Skip to Main Content
The demise of fire and "mesophication" of forests in the eastern United StatesAuthor(s): Gregory J. Nowacki; Marc D. Abrams
Source: BioScience. 58(2): 123-138.
Publication Series: Scientific Journal (JRNL)
Station: Northern Research Station
PDF: Download Publication (7.5 MB)
DescriptionA diverse array of fire-adapted plant communities once covered the eastern United States. European settlement greatly altered fire regimes, often increasing fire occurrence (e.g., in northern hardwoods) or substantially decreasing it (e.g., in tallgrass prairies). Notwithstanding these changes, fire suppression policies, beginning around the 1920s, greatly reduced fire throughout the East, with profound ecological consequences. Fire-maintained open lands converted to closed-canopy forests. As a result of shading, shade-tolerant, fire-sensitive plants began to replace heliophytic (sun-loving), fire-tolerant plants. A positive feedback cyclewhich we term "mesophication"ensued, wherebymicroenvironmental conditions (cool, damp, and shaded conditions; less flammable fuel beds) continually improve for shade-tolerant mesophytic species and deteriorate for shade-intolerant, fire-adapted species. Plant communities are undergoing rapid compositional and structural changes, some with no ecological antecedent. Stand-level species richness is declining, and will decline further, as numerous fire-adapted plants are replaced by a limited set of shade-tolerant, fire-sensitive species. As this process continues, the effort and cost required to restore fire-adapted ecosystems escalate rapidly.
- Check the Northern Research Station web site to request a printed copy of this publication.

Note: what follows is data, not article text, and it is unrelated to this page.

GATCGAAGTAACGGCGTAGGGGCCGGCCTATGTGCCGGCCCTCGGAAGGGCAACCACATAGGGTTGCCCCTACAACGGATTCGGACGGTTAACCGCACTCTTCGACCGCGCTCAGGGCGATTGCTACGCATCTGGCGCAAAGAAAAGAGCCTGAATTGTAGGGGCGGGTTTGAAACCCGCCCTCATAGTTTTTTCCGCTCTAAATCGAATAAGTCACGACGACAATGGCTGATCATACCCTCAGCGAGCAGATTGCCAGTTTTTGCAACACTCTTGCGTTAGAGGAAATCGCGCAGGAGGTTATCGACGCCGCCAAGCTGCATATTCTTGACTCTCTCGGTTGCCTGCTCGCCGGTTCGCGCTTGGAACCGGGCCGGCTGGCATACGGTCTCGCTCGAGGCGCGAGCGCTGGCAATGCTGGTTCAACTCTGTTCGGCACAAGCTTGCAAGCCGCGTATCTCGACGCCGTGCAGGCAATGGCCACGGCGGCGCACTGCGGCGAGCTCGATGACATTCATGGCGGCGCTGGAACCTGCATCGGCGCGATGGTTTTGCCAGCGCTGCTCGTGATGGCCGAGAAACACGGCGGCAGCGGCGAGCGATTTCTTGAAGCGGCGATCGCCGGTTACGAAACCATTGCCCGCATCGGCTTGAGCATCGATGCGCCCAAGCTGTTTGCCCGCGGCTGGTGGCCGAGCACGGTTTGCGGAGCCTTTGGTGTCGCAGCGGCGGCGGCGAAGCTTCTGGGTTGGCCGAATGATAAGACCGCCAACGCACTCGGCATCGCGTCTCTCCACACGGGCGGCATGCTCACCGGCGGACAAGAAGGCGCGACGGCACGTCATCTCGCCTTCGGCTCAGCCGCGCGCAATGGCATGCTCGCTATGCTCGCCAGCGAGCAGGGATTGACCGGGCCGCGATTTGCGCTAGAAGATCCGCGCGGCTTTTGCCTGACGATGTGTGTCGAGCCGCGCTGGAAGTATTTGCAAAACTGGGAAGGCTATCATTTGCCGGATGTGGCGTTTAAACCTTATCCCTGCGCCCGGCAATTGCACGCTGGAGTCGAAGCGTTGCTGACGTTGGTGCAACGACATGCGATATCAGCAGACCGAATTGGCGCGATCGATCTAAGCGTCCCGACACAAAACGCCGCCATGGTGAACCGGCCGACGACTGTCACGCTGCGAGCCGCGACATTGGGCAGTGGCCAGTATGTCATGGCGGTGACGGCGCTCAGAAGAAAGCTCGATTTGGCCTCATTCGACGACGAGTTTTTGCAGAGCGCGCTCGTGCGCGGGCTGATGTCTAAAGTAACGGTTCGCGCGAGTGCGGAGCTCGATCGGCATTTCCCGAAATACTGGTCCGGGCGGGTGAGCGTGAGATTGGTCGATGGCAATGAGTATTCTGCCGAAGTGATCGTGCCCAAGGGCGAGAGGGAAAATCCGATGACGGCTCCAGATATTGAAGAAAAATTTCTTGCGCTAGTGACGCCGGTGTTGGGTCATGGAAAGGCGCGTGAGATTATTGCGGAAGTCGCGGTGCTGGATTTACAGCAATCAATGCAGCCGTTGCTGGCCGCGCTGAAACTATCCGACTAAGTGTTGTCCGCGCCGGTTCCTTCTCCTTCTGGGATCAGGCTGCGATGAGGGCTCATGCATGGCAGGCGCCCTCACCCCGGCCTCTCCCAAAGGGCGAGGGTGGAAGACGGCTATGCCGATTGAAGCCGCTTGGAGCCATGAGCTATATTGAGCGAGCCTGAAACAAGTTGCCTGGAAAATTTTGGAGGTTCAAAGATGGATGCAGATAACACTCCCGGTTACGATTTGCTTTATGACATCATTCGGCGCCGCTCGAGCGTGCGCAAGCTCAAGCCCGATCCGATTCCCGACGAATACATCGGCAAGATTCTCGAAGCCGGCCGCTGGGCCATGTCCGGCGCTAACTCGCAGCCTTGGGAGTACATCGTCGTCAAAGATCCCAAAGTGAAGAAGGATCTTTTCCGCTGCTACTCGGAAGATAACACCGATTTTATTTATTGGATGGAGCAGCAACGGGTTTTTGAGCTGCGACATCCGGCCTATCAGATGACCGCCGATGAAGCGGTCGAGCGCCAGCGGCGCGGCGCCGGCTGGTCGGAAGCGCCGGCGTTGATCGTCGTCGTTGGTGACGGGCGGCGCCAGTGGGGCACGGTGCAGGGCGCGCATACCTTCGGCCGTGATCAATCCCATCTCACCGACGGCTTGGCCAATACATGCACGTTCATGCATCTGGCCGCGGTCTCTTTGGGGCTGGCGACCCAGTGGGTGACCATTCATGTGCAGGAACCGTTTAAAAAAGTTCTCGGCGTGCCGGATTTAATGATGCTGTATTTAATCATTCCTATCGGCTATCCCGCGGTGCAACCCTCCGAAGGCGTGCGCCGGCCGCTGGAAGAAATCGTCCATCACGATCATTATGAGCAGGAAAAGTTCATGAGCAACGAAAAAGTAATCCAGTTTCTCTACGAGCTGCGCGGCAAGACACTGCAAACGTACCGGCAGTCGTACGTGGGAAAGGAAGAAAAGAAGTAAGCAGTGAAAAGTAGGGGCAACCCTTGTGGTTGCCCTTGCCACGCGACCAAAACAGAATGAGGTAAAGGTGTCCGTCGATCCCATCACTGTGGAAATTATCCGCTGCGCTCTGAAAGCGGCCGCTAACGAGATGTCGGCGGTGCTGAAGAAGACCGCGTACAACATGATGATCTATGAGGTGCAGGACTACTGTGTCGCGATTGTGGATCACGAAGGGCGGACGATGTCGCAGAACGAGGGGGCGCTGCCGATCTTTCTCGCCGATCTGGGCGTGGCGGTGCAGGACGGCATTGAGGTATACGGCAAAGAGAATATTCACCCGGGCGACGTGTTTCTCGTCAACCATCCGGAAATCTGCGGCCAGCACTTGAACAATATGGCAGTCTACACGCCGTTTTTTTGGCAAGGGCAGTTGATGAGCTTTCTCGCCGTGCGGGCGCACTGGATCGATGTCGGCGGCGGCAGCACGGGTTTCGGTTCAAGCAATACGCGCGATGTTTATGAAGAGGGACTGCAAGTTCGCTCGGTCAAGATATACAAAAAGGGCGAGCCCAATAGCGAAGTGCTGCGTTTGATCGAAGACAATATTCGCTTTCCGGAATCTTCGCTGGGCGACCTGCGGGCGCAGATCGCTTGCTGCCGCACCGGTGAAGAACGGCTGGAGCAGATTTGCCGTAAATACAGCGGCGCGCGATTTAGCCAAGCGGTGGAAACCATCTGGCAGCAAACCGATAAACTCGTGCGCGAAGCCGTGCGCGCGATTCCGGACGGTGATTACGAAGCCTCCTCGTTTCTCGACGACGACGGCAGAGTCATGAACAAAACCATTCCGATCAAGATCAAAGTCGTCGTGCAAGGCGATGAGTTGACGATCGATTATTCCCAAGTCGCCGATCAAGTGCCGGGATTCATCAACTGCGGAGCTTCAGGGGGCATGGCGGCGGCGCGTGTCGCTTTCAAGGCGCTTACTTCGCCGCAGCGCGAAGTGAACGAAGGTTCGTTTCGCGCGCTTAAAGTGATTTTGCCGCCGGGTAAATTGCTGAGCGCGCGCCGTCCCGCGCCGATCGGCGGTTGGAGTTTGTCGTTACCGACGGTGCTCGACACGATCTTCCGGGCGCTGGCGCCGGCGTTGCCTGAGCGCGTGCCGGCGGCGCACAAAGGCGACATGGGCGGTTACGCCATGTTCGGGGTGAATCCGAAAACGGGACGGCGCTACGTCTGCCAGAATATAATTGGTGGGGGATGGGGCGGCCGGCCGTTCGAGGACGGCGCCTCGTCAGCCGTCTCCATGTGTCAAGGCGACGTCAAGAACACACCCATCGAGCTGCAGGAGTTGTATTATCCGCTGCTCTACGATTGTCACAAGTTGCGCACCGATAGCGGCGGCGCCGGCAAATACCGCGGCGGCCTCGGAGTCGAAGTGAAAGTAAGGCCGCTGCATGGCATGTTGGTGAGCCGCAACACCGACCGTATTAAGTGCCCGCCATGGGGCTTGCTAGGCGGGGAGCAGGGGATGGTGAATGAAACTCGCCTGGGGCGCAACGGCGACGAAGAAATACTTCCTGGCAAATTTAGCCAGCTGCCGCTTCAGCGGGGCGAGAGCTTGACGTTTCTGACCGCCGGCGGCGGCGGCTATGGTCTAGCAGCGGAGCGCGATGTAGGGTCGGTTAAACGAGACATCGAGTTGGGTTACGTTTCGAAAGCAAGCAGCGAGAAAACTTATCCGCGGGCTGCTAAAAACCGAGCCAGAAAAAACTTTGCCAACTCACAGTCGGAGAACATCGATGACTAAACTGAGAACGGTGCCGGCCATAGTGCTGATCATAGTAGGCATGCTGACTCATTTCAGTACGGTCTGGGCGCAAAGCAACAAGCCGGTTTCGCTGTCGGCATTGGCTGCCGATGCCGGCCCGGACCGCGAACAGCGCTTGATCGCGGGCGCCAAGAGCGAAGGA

- Our on-line publications are scanned and captured using Adobe Acrobat.
- During the capture process some typographical errors may occur.
- Please contact Sharon Hobrla, email@example.com if you notice any errors which make this publication unusable.
- We recommend that you also print this page and attach it to the printout of the article, to retain the full citation information.
- This article was written and prepared by U.S. Government employees on official time, and is therefore in the public domain.
CitationNowacki, Gregory J.; Abrams, Marc D. 2008. The demise of fire and "mesophication" of forests in the eastern United States. BioScience. 58(2): 123-138.
Keywordsfire-adapted species, oak-pine, prescribed burning, forest floor, restoration
- Does homeostasis or disturbance of homeostasis in minimum leaf water potential explain the isohydric versus anisohydric behavior of Vitis vinifera L. cultivars?
- Drought until death do us part: a case study of the desiccation-tolerance of a tropical moist forest seedling-tree, Licania platypus (Hemsl.) Fritsch
- Nonnative Plants in the Inventory of Western Oregon Forests
XML: View XML